Mediterranean Cycopaths

Salamma Tunisie!

23rd January 2007

We left Sfax with our eyes firmly set firmly on Gabes, 140kms down the road.  It was a hard slog along a poorly surfaced, single carriageway road (Tunisia’s #1 Highway!) and with a strengthening headwind we had to fight tooth and nail for the last 50 clicks.  The following day we cycled to the Island of Jerba, a 100km journey broken up by a short
ferry ride.  We spent 2 nights here in the main town of Houmt Souk, before cycling a further 133kms to the Tunisa/Libya border at Ras al-Jedir, where we arrived a day early to meet our Libyan contacts, neccessitating a night in the tent, allowing me to reflect on our time in Tunisia…

The reception we have received throughout the country has been remarkable.  From suited man to shepherd, border guard to barbar, every person has acknowledged us with a smile, a wave or a guess at our nationality via a Bonjour, Grazi, Marhaba or Hello.  Virtually every driver that passed by would toot approval and wave through the back windshield. 

We gave plenty back too, with Sean ‘King of the Kids’ Smee leading the way – whether it be waving and/or smiling at them, sticking his tongue out, showing them digital pictures of themselves, nothing was too much trouble.  The youngters absolutely loved it and if they weren’t running or cycling to try to keep up with us, they would stick out there hands for high fives as we rode by.  Cycling past school bus stops was nothing short of hazardous.  The phrase ‘two dicks’ doesn’t
even begin to describe it.

The landscape and architecture (some of which have provided settings for movies such as The English Patient, Star Wars and Life of Brian) is amazing and we have heaps of great pictures.  The diverse scenery from the bike saddle ensured we never got too bored – if there wasn’t camels, flamingoes or oil refineries to marvel at there was never a dog too far away to nip at our heels.

The arid environs and abundance of Eucalypt trees also made us feel quite at home.  In fact, as I write from the tent at Ras al-Jedir, I would almost expect a kangaroo to appear if it wasn’t for the minefield 100 metres to the East.

Salamma Tunisie! All going smoothly, we will return in five and a half months.

Jon

P.S. Until the fully fledged version of the website is up and running, you can view the pictures here www.flickr.com/photos/46593233@N00/

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January 27, 2007 Posted by | Uncategorized | 6 Comments

Olive and Well

19th January 2007

As we continue our journey southwards the visual scenery persists – a reliably blue sky meets golden sun-baked soil with olive groves as far as the eye can see in all directions. It was in one of these that we spent our first night camping.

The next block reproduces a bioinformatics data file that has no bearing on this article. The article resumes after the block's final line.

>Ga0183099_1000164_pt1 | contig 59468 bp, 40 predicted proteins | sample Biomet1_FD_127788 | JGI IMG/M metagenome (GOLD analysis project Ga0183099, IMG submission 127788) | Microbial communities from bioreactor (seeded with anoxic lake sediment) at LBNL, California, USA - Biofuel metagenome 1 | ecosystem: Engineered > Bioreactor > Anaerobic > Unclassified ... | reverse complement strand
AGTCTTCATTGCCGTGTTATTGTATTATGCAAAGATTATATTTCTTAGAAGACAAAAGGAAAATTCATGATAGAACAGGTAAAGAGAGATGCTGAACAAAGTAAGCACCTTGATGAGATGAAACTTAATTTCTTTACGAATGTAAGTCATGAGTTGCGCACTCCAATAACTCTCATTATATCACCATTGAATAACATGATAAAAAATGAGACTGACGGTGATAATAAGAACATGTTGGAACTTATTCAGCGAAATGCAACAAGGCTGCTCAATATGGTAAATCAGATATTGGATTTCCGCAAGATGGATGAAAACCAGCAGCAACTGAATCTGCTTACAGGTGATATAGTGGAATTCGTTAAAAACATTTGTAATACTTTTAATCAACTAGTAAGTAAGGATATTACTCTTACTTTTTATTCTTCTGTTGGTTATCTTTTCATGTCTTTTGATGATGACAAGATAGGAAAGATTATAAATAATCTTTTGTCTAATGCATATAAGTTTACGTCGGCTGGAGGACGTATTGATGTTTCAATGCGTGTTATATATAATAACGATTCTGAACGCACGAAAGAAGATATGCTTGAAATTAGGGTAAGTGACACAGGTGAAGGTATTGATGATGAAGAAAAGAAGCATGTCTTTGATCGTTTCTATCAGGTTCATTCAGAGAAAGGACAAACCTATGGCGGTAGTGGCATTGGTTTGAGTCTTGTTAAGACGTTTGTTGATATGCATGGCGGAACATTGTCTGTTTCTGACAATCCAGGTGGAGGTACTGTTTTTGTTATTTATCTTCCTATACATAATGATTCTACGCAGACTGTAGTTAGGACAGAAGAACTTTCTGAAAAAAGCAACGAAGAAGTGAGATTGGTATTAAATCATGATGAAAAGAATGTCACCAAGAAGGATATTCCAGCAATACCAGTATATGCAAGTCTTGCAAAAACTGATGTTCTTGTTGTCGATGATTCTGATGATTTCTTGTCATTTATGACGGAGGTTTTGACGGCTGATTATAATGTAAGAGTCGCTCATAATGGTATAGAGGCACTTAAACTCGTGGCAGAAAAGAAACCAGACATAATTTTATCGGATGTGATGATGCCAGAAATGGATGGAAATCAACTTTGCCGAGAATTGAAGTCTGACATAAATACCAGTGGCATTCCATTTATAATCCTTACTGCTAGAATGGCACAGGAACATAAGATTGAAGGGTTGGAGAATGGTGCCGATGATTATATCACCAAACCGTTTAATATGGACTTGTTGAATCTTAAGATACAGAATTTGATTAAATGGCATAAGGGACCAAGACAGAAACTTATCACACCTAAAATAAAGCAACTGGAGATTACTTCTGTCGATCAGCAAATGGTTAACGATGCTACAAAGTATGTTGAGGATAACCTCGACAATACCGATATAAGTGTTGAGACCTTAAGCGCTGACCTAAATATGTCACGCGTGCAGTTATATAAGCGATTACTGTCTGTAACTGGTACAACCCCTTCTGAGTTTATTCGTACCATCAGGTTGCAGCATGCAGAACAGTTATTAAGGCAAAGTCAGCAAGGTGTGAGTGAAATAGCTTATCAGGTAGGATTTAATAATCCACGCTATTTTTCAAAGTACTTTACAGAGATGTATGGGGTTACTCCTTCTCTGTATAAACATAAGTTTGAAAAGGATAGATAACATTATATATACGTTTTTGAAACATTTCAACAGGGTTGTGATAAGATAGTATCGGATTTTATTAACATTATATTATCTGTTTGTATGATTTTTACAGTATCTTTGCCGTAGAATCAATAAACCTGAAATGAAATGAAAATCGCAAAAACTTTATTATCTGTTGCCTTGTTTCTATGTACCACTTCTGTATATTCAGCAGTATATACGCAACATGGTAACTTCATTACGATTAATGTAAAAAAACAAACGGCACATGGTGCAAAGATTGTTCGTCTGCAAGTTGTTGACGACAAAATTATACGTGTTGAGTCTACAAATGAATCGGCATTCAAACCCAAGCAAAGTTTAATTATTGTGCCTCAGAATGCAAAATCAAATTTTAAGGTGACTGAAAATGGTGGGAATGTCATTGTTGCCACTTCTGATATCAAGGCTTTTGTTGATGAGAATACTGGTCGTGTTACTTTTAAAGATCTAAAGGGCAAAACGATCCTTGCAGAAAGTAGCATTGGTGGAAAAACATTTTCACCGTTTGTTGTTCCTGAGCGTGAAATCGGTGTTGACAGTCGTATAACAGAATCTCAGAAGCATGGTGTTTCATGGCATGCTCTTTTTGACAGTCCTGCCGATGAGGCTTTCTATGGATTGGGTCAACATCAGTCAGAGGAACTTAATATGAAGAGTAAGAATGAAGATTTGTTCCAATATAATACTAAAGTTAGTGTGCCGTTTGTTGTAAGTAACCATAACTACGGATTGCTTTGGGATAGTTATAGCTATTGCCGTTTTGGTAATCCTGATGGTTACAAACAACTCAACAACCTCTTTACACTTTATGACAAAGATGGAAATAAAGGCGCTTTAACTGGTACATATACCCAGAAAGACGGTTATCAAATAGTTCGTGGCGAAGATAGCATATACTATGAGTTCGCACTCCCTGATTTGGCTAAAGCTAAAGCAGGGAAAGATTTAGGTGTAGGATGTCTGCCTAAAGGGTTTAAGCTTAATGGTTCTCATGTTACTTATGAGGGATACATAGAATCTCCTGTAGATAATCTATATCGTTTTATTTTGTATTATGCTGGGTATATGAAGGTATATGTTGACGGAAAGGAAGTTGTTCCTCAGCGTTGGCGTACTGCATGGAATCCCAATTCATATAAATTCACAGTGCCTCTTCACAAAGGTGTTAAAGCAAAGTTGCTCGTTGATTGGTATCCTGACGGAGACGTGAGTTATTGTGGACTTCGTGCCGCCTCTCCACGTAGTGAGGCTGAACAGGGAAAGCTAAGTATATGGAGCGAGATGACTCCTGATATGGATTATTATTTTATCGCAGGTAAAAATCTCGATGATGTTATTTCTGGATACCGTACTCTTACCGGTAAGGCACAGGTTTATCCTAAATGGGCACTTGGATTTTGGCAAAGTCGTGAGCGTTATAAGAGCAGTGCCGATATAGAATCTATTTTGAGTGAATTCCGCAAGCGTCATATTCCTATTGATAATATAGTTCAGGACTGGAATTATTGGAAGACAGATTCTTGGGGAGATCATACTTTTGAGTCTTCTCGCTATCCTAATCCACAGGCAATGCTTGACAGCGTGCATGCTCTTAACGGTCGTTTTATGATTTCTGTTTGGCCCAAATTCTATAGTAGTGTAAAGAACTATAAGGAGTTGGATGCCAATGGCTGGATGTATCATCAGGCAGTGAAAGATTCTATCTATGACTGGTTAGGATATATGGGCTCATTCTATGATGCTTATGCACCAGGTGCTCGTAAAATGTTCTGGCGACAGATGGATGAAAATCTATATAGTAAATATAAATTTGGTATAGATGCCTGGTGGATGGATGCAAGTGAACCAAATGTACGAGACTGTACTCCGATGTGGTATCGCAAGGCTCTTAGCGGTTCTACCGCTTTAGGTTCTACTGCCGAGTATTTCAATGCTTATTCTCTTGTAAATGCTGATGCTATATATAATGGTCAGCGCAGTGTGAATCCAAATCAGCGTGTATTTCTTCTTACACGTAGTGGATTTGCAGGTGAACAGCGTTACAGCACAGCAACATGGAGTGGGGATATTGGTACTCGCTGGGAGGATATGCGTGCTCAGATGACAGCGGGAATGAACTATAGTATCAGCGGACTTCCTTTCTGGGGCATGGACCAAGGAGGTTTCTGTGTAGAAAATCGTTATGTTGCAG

This site was one of comical contrasts; visually magnificent with the tent nestled under the branches of an olive tree; audibly offensive as our cactus barrier did little to buffer the traffic noise from Tunisia’s primary highway a mere 100m away – a clear underestimation on our behalf.

Tunisia’s sights are delightful and varied – from the white sand beaches of Hammamet, the Islamic fortress of Sousses’ old city to the mighty Roman colleseum of El Jem – everyday provides the opportunity to imagine a life from civilisations past.

With only three days of cycling and near enough 300km covered our muscles are satisfactorily stiffening, our comical tanlines commencing and our bums suffering a continual dull ache…

With 2 more long days ahead before a well deserved rest on the beaches of Jerba I leave you from the labyrythine alleys of Sfax’s untouristed medina (old city) with an entertaining faux pas from the usually culturally sensitive and well spoken big fella:

Jon: “Does breakfast include bacon?”

Hotel Manager (with incredulous expression): “Sir! Do you not know which country you are in?”

Jon: “Oh, oh yeah. How about ham?”

Sean

January 27, 2007 Posted by | Uncategorized | Leave a comment

A Moving Start

18th January 2007 

Our first day on the road and as we departed our Tunis’ hotel, leading our gleaming, full laden bikes to their destiny, Sean sprang a little surprise on me by producing a slip of paper and proceeding to recite a passage he had come across that encapsulated his thoughts in relation to the challenge we were about to commence… and it went a little something like this:

‘So many people live within unhappy circumstances yet will not take the initiative to change their situation because they are conditioned to a life of security, conformity and conservatism, all of which may appear to give one peace of mind, but in reality nothing is more damaging to the adventurous spirit within a man than a secure future. 
The very basic core of a mans living spirit is his passion for
adventure.  The joy of life comes from our encounters with new experiences, and hence there is no greater joy than to have an endlessly changing horizon, for each day to have a new and different sun’
(John Krakeur)

It was a special moment (although totally unbefitting the dingy alleyway we were in – surrounded by cats clawing at filthy, stinking food scraps) and I appreciated the sentiments.  I was just about to high five him when I noticed that my front cog gear shifter was bent and hanging perilously.  As soon as I attempted remedial action, it
snapped off completely in my hand, effectively reducing me from 27 gears to 9 in the blink of an eye.  Not a great start. 

Fortunately the 70 odd kilometres, Hammermet, were